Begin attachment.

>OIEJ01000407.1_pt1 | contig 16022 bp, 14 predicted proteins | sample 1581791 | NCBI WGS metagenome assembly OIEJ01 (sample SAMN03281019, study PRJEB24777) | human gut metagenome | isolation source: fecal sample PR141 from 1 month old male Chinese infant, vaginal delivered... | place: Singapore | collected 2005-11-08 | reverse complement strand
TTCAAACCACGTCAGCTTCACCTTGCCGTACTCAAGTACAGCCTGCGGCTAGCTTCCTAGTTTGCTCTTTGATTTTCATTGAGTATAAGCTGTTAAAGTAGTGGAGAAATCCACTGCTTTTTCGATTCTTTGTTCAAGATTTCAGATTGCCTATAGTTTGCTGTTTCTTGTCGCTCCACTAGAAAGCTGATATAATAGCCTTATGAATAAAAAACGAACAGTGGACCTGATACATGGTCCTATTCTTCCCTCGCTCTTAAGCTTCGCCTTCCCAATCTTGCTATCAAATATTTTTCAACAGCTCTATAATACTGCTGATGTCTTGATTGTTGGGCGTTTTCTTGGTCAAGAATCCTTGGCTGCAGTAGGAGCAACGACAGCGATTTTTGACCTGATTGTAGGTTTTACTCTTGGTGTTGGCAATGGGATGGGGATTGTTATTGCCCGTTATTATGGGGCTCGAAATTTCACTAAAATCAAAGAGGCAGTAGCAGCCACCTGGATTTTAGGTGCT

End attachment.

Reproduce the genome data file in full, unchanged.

>OIEJ01000407.1_pt1 | contig 16022 bp, 14 predicted proteins | sample 1581791 | NCBI WGS metagenome assembly OIEJ01 (sample SAMN03281019, study PRJEB24777) | human gut metagenome | isolation source: fecal sample PR141 from 1 month old male Chinese infant, vaginal delivered... | place: Singapore | collected 2005-11-08 | reverse complement strand
TTCAAACCACGTCAGCTTCACCTTGCCGTACTCAAGTACAGCCTGCGGCTAGCTTCCTAGTTTGCTCTTTGATTTTCATTGAGTATAAGCTGTTAAAGTAGTGGAGAAATCCACTGCTTTTTCGATTCTTTGTTCAAGATTTCAGATTGCCTATAGTTTGCTGTTTCTTGTCGCTCCACTAGAAAGCTGATATAATAGCCTTATGAATAAAAAACGAACAGTGGACCTGATACATGGTCCTATTCTTCCCTCGCTCTTAAGCTTCGCCTTCCCAATCTTGCTATCAAATATTTTTCAACAGCTCTATAATACTGCTGATGTCTTGATTGTTGGGCGTTTTCTTGGTCAAGAATCCTTGGCTGCAGTAGGAGCAACGACAGCGATTTTTGACCTGATTGTAGGTTTTACTCTTGGTGTTGGCAATGGGATGGGGATTGTTATTGCCCGTTATTATGGGGCTCGAAATTTCACTAAAATCAAAGAGGCAGTAGCAGCCACCTGGATTTTAGGTGCT